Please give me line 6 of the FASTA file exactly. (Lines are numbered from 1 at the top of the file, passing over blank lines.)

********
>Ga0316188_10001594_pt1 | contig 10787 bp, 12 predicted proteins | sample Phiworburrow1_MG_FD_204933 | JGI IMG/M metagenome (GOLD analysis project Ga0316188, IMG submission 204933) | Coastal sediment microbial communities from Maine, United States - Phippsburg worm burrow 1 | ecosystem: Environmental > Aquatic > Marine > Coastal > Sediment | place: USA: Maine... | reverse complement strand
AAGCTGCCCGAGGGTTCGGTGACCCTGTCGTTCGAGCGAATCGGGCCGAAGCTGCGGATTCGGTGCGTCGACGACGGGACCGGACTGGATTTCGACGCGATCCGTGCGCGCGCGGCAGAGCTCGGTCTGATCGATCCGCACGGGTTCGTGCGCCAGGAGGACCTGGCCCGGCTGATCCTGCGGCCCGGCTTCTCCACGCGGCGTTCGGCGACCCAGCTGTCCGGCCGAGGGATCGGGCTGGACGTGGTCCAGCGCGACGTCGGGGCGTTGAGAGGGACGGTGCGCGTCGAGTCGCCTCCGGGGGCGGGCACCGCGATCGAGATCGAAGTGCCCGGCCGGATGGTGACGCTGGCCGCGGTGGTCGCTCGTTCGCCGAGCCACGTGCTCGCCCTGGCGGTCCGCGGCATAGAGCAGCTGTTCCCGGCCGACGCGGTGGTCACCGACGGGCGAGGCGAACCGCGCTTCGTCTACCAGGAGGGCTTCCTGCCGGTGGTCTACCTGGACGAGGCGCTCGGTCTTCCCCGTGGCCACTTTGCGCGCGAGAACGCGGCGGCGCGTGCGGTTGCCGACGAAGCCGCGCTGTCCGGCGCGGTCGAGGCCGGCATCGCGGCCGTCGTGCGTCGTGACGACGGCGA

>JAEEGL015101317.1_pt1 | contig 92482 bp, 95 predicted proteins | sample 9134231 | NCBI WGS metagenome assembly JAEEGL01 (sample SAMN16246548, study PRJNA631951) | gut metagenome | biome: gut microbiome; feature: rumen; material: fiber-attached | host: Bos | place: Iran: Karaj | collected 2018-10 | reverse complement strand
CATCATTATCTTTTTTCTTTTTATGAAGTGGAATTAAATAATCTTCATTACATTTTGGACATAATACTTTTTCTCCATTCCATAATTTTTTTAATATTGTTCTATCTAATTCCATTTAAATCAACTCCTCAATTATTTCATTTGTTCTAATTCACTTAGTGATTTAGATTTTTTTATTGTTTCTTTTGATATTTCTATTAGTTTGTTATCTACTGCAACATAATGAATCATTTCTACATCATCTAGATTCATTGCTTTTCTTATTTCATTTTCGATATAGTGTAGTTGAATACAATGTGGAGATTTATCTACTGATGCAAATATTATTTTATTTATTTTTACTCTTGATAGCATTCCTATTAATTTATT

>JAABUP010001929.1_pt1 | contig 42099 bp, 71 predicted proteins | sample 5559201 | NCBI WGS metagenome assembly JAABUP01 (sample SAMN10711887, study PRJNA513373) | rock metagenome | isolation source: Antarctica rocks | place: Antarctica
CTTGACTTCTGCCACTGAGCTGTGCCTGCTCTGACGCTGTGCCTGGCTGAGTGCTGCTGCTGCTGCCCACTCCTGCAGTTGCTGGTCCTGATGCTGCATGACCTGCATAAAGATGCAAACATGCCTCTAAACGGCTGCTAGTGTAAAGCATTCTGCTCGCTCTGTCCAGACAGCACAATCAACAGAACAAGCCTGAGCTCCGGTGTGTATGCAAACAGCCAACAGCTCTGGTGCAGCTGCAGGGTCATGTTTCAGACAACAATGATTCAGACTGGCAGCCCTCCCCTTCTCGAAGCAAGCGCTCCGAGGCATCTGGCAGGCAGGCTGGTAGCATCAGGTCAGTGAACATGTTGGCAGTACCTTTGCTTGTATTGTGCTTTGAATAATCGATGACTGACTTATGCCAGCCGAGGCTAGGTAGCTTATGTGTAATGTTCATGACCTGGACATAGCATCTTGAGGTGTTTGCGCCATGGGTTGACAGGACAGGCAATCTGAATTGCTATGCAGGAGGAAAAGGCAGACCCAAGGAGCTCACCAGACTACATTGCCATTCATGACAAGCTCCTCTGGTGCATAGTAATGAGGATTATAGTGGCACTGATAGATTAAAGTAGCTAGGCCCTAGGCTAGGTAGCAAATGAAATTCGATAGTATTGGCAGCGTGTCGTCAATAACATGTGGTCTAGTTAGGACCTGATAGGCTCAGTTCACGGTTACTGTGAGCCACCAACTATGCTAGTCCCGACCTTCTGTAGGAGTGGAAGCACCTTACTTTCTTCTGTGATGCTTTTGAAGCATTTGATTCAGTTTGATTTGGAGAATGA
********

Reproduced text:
CTTGACTTCTGCCACTGAGCTGTGCCTGCTCTGACGCTGTGCCTGGCTGAGTGCTGCTGCTGCTGCCCACTCCTGCAGTTGCTGGTCCTGATGCTGCATGACCTGCATAAAGATGCAAACATGCCTCTAAACGGCTGCTAGTGTAAAGCATTCTGCTCGCTCTGTCCAGACAGCACAATCAACAGAACAAGCCTGAGCTCCGGTGTGTATGCAAACAGCCAACAGCTCTGGTGCAGCTGCAGGGTCATGTTTCAGACAACAATGATTCAGACTGGCAGCCCTCCCCTTCTCGAAGCAAGCGCTCCGAGGCATCTGGCAGGCAGGCTGGTAGCATCAGGTCAGTGAACATGTTGGCAGTACCTTTGCTTGTATTGTGCTTTGAATAATCGATGACTGACTTATGCCAGCCGAGGCTAGGTAGCTTATGTGTAATGTTCATGACCTGGACATAGCATCTTGAGGTGTTTGCGCCATGGGTTGACAGGACAGGCAATCTGAATTGCTATGCAGGAGGAAAAGGCAGACCCAAGGAGCTCACCAGACTACATTGCCATTCATGACAAGCTCCTCTGGTGCATAGTAATGAGGATTATAGTGGCACTGATAGATTAAAGTAGCTAGGCCCTAGGCTAGGTAGCAAATGAAATTCGATAGTATTGGCAGCGTGTCGTCAATAACATGTGGTCTAGTTAGGACCTGATAGGCTCAGTTCACGGTTACTGTGAGCCACCAACTATGCTAGTCCCGACCTTCTGTAGGAGTGGAAGCACCTTACTTTCTTCTGTGATGCTTTTGAAGCATTTGATTCAGTTTGATTTGGAGAATGA